Disputes often arise under both general liability and professional liability policies as to whether certain types of misconduct are professional. Typically, under Texas law, conduct is considered professional if it requires specialized skills, knowledge, or expertise.
Courts have classified “professional” services as those that are primarily intellectual, rather than primarily manual. Courts have also acknowledged, however, that it is the actual injury causing conduct, and not the title or position of the actor, that determines whether the service is professional. In some instances, both professional and non-professional conduct can be concurrent, independent causes of injury, triggering coverage under more than one policy. Thus, the Fifth Circuit has held that a suicide death of a patient who jumped from a window was caused by both ordinary negligence (based upon the failure to secure the window) and professional negligence (in placing the patient in a non-secure ward). Courts have refused to find ordinary negligence, however, where a patient was given an overdose of medicine, and a non-professional receptionist later refused to refer a call from the patient's parents to a treating physician. Solicitation letters from lawyers, although seeking professional employment, are not in and of themselves professional.
These issues are once again brought into play in a recent unpublished opinion from the Austin Court of Appeals, Utica Nat'l Ins. Co. of Texas v. Texas Prop. & Cas. Ins. Guaranty Ass'n, 2001 WL 1298891 (Tex. App.-Austin, October 15, 2001). In that case, both general liability and professional liability insurance was in effect. The claims arose from 44 patients who were exposed to hepatitis-C as a result of contaminated anesthesia administered to them during out patient surgeries. Apparently, an employee of the hospital had been stealing drugs for his personal use by breaking open sealed glass ampules and extracting drugs using a contaminated syringe.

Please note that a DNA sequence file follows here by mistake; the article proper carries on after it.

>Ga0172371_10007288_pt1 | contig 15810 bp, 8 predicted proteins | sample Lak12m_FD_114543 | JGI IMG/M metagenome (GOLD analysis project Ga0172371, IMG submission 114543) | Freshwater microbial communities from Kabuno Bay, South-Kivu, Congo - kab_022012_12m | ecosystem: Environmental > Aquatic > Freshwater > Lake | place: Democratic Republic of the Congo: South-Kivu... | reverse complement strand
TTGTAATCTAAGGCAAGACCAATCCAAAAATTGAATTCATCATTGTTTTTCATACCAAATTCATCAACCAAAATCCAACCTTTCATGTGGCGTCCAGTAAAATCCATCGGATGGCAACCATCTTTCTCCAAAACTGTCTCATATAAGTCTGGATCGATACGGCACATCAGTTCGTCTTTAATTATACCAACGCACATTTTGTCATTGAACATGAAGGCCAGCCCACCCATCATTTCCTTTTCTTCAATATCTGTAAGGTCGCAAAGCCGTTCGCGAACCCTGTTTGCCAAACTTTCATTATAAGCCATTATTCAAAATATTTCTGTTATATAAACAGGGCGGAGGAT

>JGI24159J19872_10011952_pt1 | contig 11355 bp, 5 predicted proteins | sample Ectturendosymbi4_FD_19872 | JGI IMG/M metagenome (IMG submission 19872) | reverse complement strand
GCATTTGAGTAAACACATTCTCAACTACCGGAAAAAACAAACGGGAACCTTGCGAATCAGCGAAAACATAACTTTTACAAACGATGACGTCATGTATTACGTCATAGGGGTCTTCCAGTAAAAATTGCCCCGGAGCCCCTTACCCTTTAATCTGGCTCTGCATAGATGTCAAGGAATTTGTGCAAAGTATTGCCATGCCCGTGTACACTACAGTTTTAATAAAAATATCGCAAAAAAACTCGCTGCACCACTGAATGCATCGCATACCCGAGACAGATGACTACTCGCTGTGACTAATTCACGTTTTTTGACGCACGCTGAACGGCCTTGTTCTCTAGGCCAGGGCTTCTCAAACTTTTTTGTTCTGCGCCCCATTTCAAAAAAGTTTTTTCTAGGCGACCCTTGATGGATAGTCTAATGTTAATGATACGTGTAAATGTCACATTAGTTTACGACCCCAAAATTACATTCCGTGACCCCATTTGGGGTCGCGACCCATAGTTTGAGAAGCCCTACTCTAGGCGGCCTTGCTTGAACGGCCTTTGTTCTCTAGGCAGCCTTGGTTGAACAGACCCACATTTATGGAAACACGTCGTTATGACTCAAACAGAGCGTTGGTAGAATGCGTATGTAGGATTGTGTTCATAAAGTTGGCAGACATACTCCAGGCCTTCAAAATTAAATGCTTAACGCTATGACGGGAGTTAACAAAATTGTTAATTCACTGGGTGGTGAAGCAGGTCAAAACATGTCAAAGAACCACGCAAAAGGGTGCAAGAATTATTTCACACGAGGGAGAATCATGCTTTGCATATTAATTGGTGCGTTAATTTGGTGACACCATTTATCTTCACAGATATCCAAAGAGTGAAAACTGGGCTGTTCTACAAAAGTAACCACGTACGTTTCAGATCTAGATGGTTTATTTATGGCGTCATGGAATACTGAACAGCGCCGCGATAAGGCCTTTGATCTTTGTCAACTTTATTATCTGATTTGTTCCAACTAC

Not surprisingly, the insurers disagreed as to who should provide coverage. Ultimately, the court concluded that both policies were responsible. The failure to properly secure the drugs to prevent access and contamination was considered non-professional negligence. No professional judgment, education or training was required to properly store the drugs and grant access. On the other hand, the application of the contaminated anesthesia was considered professional. Accordingly, both insurers were required to defend.